Lohri is a popular Punjabi festival, celebrated by people from the Punjab region of South Asia. The origins of Lohri are many and link the festival to Punjab region. Many people believe the festival was originally celebrated on winter solstice day, being the shortest day and the longest night of the year.
Here Are Some Interesting Facts About This Amazing Festival- Lohri:
- Lohri is dedicated to fire and the Sun God: A festival essentially dedicated to the fire and the sun God, Lohri is associated with the concept of life and health in the Hindu religion. On the one hand it represents the sun with the rays and on the other gold. During this time the sun transits from the zodiac sign Capricorn and moves north. This new configuration lessens the impact of winter, replenishing its warmth. The bon fire is also lit to ward off the cold winds and welcome the spring warmth. This is the reason why the bonfire is worshipped and venerated as a deity. People propitiate the fire by offering peanuts, popcorn, and sweets.
- Origin of the word Lohri – introspecting numerous theories: There are various stories that direct us to the origin of the word “Lohri.” Some believe that the festival got its title from the wife of Sant Kabir called Loi whereas, some stories state that the name of this festival was developed from til and rohri (til & rohri shortened as Lohri) which are considered as an important part of the sweet dishes on this day. According to the Hindu mythology, Lohri was the sister of Holika who survived with Parladh. The word Lohri is also believed to have an origin from the word regional word loh which means warmth and light of fire.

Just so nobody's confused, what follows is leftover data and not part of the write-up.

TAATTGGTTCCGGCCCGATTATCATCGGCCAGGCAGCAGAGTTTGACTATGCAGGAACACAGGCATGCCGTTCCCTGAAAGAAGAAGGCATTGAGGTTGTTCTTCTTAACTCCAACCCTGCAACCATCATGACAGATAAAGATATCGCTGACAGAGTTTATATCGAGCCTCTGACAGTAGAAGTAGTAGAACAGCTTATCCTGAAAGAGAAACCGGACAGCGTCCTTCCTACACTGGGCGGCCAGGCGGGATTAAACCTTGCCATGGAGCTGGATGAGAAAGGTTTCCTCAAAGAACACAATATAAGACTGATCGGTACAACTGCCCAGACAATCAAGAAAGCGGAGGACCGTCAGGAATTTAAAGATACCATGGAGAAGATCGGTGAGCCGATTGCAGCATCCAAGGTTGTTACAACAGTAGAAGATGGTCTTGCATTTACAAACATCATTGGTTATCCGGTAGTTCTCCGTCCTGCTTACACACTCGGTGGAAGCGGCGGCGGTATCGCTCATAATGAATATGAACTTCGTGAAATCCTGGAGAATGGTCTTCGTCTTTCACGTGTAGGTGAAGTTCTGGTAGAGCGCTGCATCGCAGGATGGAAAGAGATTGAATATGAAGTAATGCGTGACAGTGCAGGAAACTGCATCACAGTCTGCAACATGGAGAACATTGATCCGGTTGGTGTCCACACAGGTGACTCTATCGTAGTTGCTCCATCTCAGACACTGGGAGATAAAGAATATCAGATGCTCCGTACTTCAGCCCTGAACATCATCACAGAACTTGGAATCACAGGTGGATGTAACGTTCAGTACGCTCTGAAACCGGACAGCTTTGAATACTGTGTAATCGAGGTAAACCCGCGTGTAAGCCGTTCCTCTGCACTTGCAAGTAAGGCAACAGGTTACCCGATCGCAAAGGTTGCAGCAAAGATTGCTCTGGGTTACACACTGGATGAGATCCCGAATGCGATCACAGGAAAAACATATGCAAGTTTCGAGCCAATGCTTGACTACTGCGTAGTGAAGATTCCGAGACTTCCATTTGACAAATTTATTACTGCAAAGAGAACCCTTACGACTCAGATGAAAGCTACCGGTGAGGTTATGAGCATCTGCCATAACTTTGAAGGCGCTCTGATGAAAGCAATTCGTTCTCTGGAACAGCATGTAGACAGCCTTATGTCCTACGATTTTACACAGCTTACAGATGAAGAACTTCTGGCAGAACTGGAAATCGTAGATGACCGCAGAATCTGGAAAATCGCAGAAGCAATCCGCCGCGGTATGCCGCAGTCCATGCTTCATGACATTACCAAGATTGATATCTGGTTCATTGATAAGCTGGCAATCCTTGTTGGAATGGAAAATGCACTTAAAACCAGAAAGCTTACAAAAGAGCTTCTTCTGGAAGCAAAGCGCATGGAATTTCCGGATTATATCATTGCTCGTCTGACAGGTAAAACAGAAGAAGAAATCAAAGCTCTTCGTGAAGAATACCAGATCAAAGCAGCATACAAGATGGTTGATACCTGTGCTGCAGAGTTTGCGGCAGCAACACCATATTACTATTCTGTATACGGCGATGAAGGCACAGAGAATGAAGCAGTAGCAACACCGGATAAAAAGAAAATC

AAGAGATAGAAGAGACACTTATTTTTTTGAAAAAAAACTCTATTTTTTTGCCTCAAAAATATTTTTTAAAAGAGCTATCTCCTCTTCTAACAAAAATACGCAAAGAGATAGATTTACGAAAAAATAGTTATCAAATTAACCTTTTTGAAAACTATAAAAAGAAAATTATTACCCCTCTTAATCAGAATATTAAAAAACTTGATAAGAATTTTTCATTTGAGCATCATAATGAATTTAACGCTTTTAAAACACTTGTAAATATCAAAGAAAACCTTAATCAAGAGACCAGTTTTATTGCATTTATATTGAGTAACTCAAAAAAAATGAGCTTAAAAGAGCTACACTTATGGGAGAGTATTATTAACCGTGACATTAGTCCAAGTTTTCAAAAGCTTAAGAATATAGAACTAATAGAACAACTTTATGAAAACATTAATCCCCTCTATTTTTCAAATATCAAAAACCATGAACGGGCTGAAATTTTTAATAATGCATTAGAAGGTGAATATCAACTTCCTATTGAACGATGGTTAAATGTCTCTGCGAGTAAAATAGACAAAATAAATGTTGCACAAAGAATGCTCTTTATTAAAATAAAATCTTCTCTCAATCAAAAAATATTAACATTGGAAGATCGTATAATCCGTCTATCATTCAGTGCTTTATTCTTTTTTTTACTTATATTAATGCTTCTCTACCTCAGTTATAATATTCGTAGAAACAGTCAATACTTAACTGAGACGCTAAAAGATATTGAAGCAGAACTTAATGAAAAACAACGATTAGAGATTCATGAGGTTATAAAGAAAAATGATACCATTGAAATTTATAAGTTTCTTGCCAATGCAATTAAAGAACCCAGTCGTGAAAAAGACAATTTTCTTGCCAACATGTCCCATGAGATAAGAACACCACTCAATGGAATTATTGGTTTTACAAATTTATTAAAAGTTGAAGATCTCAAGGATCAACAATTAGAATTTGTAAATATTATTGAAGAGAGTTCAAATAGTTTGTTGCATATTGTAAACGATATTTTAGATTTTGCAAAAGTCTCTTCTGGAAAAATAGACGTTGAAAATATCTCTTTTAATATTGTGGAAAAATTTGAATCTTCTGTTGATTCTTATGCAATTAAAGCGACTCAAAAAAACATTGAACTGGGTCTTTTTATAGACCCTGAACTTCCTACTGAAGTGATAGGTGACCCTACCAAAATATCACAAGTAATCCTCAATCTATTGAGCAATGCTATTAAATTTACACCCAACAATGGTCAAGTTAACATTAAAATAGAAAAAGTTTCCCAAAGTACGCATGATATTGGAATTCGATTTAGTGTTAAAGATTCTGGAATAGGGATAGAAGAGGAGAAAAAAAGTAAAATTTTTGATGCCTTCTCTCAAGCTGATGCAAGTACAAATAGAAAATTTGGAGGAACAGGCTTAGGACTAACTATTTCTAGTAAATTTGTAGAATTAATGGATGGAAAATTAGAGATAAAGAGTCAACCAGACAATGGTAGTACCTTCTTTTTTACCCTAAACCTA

- The tale of Dulla Bhatti and its connection with Lohri: The festival of Lohri is often related to the legend of Dulla Bhatti who was a heroic character during the Mughal Empire. As the Robin Hood of Punjab province, Dulla once rescued a young from kidnapers and adopted the girl as her daughter and made all possible formalities for her marriage. Similar to this, there were several other incidents that described the great heroic character of Dulla Bhatti. In the present times, the festival of Lohri is celebrated in honor of Dulla Bhatti with folk songs describing his brave saga.
- Ceremonies: Ceremonies that go with the festival of Lohri usually comprises of making a small image of the Lohri goddess with gobar (cattle dung), decorating it, kindling a fire beneath it and chanting its praises. The final ceremony is to light a large bonfire at sunset, toss sesame seeds, gur, sugar-candy and rewaries in it, sit round it, sing, and dance till the fire dies out. People take dying embers of the fire to their homes. In Punjabi village homes, fire is kept going round the clock by use of cow-dung cakes.
- New Bride Lohri – the bride brings with her promise of success and prosperity: Especially in North India, the first Lohri a bride celebrates with her husband’s family is considered very special. Her presence makes the occasion more majestic with bridal dressing as she accompanies her husband who is dressed in colorful turban (of course if he’s a Serd). The newlywed couple is the center of attraction and is gifted with clothes and jewelry from their in-laws. Receiving blessing from elders, the new bride promises to bring success and prosperity to her new family. As a new member of the family, the new bride performs gidda (a traditional female dance of Punjab) with her in-laws around the bon fire.